Removal of Growths

Skin Biopsy

h-examineSkin biopsies are performed to help with the diagnosis of your skin condition. Sometimes, different skin conditions can look similar and if there is suspicion of a possible skin cancer, a biopsy will be performed. After the site is adequately numbed, your dermatologist will either take a small scraping of the skin lesion (shave biopsy) or use a cookie cutter type device to remove the suspicious area (punch biopsy). A punch biopsy requires sutures. The skin (specimen) is then sent to the pathologist where it is processed and evaluated under the microscope to confirm the clinical findings.

If my dermatologist thinks it is a cancer, why do a biopsy? Why not remove the entire spot today?

There are many types of skin cancer and each has different treatment options. If the spot turns out not to be a cancer and it was excised, it was done so unnecessarily. So, the biopsy would have prevented that burden for the patient. If the spot turns out to be cancerous, the type of procedure performed and the amount of skin needed to be excised will depend on the severity of that cancer. Those biopsy results provide the information necessary to help the dermatologist determine which procedure will be the easiest for the patient, yet have the highest cure rate as well.

How will my skin cancer be treated?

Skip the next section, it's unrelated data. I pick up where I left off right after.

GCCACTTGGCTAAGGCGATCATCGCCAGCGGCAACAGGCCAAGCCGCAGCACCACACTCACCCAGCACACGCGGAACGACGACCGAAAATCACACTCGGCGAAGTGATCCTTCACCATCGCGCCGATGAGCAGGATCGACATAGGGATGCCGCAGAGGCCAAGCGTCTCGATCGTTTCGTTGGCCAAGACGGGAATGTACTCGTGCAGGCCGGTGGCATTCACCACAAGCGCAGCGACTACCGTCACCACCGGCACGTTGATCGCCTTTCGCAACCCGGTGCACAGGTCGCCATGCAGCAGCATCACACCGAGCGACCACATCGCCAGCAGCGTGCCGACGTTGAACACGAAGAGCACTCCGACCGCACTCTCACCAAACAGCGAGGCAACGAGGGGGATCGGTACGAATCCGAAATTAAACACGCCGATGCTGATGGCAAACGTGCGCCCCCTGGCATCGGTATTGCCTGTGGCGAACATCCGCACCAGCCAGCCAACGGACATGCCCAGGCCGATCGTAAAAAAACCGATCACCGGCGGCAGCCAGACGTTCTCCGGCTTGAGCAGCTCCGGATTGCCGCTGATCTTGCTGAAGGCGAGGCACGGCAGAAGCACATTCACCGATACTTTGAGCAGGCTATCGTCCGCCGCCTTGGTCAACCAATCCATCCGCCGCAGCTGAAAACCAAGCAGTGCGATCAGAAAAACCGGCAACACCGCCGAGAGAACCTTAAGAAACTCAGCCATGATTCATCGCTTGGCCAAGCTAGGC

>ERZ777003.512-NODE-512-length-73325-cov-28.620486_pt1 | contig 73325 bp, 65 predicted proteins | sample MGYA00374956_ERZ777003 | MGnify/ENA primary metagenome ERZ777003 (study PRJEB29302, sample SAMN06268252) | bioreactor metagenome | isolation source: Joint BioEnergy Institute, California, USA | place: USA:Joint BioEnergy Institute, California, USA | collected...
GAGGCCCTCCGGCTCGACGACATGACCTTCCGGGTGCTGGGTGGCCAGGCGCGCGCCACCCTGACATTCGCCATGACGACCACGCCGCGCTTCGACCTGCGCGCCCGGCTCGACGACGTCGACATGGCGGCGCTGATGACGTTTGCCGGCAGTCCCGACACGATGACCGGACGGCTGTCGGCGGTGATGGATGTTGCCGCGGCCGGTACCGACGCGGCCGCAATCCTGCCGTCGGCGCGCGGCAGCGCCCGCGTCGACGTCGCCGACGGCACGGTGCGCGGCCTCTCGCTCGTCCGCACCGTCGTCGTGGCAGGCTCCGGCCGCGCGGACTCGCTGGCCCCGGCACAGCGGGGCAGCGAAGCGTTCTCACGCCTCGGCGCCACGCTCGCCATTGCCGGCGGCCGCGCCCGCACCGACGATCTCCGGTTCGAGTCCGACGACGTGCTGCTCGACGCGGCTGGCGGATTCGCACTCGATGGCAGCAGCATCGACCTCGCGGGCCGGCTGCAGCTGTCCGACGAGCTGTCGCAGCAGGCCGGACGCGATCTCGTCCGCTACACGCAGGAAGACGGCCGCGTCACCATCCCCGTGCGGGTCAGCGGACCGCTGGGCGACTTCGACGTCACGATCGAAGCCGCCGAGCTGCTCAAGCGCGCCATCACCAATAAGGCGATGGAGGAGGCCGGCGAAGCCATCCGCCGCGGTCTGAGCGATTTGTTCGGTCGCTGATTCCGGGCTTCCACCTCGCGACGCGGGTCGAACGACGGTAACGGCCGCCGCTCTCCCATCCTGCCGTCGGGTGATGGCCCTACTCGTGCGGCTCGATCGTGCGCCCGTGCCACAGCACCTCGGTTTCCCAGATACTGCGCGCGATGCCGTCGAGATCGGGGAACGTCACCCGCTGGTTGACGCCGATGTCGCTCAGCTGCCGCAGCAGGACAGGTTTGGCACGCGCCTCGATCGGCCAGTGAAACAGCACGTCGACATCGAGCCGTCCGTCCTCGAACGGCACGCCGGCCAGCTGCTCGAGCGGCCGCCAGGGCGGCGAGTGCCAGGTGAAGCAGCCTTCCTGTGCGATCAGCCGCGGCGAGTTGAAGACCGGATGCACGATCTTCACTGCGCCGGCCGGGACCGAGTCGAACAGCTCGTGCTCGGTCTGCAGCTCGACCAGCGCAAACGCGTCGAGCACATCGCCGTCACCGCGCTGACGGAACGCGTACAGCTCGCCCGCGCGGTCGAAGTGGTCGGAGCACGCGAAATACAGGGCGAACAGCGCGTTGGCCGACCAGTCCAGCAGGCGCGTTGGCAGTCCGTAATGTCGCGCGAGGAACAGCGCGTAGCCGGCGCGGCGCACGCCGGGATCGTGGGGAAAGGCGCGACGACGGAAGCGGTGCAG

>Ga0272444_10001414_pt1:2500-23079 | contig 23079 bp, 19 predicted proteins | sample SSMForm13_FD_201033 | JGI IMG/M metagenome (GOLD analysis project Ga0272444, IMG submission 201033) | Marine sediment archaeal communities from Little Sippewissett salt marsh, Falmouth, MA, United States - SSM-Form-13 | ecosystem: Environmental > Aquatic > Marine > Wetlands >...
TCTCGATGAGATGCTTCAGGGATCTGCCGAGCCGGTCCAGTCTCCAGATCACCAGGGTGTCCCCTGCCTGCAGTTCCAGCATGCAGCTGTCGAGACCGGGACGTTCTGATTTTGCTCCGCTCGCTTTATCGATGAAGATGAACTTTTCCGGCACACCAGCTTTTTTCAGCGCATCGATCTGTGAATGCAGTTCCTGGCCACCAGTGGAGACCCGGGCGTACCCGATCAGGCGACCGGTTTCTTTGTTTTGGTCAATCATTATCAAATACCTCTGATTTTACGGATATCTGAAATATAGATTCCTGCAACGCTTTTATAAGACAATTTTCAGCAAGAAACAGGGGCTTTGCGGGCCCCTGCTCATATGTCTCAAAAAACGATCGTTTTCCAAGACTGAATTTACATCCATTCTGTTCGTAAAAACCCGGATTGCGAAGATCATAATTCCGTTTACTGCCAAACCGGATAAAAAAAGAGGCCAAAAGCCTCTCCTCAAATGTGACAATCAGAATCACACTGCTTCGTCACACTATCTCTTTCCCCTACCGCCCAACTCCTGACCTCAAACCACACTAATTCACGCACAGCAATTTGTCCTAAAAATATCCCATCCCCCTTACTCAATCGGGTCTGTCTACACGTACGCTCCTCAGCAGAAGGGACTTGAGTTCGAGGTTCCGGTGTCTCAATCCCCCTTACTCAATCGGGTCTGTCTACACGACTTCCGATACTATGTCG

Most skin cancers when caught early enough can be treated under local anesthesia in less than one hour in the clinic. We will give you preoperative instructions and medications to avoid prior to your surgery. Typically, an excision will be performed to remove the lesion and a 3-4 mm standardized margin around the lesion will also be removed which will vary depending on what type of cancer is present to give you the best cure rate. Your dermatologist will carefully and aesthetically suture the wound and provide you with strict post-operative instructions. You will return approximately one week later for suture removal and to discuss the pathology results. Electrodessication & Curettage (repeated cycles of scraping and burning the cancer) can also be performed on some type of skin cancers. Mohs micrographic surgery is a specialized surgery for "high real estate" areas of the face including the skin around the eye, nose, and mouth which selectively removes the smallest amount of skin possible. Your dermatologist may refer you for Mohs surgery if your cancer is located in one of these locations for your best cosmetic results and highest cure rate. Mohs surgery is also recommended for recurrent skin cancers. Remember that all treatments have some risk of recurrence so it is up to you and your dermatologist to check your skin on a regular basis for both recurrence of the skin cancer and new growths.

Removal of Benign Lesions

Moles, skin tags, cysts and other growths can easily be removed under local anesthesia. There are various methods of removing different lesions including cryotherapy, electrosurgery, excision, and laser. Removal of benign lesions are not typically covered by insurance. The cost of the procedure varies by size, number, and location but generally costs $150 - $550. We provide patients with 10% discount for removal of non-covered lesions. Please discuss your concerns with Dr. Brown and she can discuss your best treatment options to leave minimal scarring, and provide you with the results that you want.